AFI came in ahead of the hardcore/hair rock tide of the ’00s, and despite an image that screamed style over substance, they’ve still consistently delivered when it comes to musicianship. There’s something that seems forever fragile about their career, though, and while commercial success has appeared to fall in their favour, every album feels like it could be their last. Their latest release, Burials, is no different – immediately identifiable as an AFI album, familiar without being entirely derivative, but somehow hinting at a farewell. Or maybe that’s just what they like us to think.
Working with powerhouse producer Gil Norton (The Triffids, Pixies, Dashboard Confessional), AFI finally got to realise what they felt they were unable to on 2009’s Crash Love. “We initially spoke with Gil about working on Crash Love but unfortunately scheduling did not allow [it],” says frontman Davey Havok. “When he expressed interest in working on Burials, we were thrilled. His history with Echo & The Bunnymen, the Pixies and Catherine Wheel first attracted me to his work. His expertise and dedication to our record was invaluable. Gil was able to highlight detail within the multiple layers of the record”.
Havok has been quoted describing the album as “shamefully honest”, among other things, so where in the honesty lays the shame? “The shame comes from a few places,” he says. “Firstly, the record is very dark, as would be expected of AFI. I’d have much preferred to move on from such redundant themes but couldn’t do so honestly. Secondly, the weight given to the subject matters far exceeds their relative worth. There is a solipsism and weakness at the core of the collapse that drives the lyrical tone of Burials … The record was written at a chaotic time in my life. This chaos informed the themes of panic, anxiety, collapse, betrayal and spite that carry through the work.”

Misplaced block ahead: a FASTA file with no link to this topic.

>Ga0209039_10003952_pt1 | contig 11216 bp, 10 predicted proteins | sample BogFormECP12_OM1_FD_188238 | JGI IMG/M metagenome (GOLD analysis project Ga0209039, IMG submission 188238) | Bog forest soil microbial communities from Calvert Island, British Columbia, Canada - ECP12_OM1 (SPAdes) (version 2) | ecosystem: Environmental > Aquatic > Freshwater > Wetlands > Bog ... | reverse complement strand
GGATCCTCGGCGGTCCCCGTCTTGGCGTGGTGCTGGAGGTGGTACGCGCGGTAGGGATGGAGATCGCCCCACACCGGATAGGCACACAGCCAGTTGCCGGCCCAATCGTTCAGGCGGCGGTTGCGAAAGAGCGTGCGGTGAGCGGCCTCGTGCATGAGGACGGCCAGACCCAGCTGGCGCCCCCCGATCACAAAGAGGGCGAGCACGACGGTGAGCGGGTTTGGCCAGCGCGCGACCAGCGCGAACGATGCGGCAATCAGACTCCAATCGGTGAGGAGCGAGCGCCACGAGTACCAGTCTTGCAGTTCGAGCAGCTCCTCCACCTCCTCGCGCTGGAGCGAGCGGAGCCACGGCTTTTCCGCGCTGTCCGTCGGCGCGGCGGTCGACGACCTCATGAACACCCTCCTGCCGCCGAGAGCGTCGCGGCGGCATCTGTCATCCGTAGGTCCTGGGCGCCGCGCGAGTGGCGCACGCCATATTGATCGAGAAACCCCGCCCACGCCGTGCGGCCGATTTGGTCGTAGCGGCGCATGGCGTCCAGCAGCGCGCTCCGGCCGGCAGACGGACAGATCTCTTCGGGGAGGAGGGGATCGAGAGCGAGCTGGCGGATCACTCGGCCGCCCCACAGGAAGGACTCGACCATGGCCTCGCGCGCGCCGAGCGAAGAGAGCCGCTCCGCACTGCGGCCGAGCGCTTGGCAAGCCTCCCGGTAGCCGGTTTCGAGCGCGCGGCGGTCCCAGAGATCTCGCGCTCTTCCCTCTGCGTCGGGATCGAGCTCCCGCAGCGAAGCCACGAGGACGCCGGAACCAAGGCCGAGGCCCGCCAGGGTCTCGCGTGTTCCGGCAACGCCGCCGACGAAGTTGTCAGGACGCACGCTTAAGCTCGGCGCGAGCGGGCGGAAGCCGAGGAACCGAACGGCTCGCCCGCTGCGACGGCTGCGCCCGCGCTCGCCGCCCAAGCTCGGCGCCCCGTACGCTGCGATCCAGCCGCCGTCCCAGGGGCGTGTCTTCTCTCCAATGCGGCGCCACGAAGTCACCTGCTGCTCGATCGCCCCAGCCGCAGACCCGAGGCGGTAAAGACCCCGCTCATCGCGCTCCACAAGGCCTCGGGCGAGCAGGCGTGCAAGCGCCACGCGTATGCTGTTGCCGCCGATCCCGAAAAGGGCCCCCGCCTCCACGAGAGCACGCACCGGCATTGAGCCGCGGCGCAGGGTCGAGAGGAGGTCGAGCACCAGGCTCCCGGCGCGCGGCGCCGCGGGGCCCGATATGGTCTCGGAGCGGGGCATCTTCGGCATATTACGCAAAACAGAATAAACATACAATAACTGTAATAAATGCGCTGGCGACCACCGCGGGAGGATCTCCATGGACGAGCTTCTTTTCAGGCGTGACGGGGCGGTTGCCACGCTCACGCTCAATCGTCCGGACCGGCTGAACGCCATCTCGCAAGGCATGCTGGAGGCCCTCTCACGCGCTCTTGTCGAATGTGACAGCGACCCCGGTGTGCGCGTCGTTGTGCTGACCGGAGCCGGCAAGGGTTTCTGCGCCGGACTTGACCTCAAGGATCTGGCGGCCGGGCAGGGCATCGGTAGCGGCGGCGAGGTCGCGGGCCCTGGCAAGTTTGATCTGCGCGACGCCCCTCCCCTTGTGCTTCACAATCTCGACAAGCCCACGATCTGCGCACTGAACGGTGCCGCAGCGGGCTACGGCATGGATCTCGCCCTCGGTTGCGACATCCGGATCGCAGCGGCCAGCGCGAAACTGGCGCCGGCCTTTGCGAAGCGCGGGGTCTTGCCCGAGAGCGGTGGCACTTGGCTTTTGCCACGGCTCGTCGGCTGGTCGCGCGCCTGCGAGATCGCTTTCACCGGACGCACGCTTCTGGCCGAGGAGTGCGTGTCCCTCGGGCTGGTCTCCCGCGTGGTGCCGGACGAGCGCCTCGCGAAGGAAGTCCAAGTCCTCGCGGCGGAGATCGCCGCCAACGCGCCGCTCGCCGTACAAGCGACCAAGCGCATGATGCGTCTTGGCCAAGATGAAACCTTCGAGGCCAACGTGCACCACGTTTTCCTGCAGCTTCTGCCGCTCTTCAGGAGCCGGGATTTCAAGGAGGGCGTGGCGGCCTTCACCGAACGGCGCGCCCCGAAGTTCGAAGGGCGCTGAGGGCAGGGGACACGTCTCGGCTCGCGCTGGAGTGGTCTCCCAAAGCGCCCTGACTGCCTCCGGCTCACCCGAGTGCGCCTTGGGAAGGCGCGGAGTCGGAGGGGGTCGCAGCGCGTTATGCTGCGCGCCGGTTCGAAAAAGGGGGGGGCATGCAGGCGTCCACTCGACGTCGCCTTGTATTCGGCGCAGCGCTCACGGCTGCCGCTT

After floating around unsigned for a while, Havok and co. were able to find a home for their tortured contemplations in the form of Universal’s Republic Records – and this, apparently, helped the creative process quite a bit. “Simply knowing that there is a team behind you who are passionate about supporting what you create allows for a more creative environment,” Havok says. “Also, having the financial support of a label allows us the time in the studio to realise our work in a way that could not be done otherwise. I’m very grateful to be part of the Republic roster.”
With Havok in an open and reflective mood, he takes to the topic of artistic sincerity with the same brutal honesty he seems to approach most issues. “I’d say that this album is far more sincere than those of the early days. When we began, we hadn’t found our voice. Our influences were more pervasive and our desire to be part of a movement pushed and pulled us in ways that they never would again after we’d grown as individuals, musicians and songwriters.”
AFI may well have another 20 years of recording and touring in them, but you just never know – they’ve already been in this hamster wheel longer than most. Two questions are begging to be asked. The first; what keeps AFI going? “Our ability to grow artistically with every release,” says Havok, “and the luxury of a wildly passionate fan base that looks forward to that progression.” So what then, would make AFI stop? “Artistic stagnation,” he says. They’re not there yet.
BY KRISSI WEISS
Burials out now through Republic Records/Universal.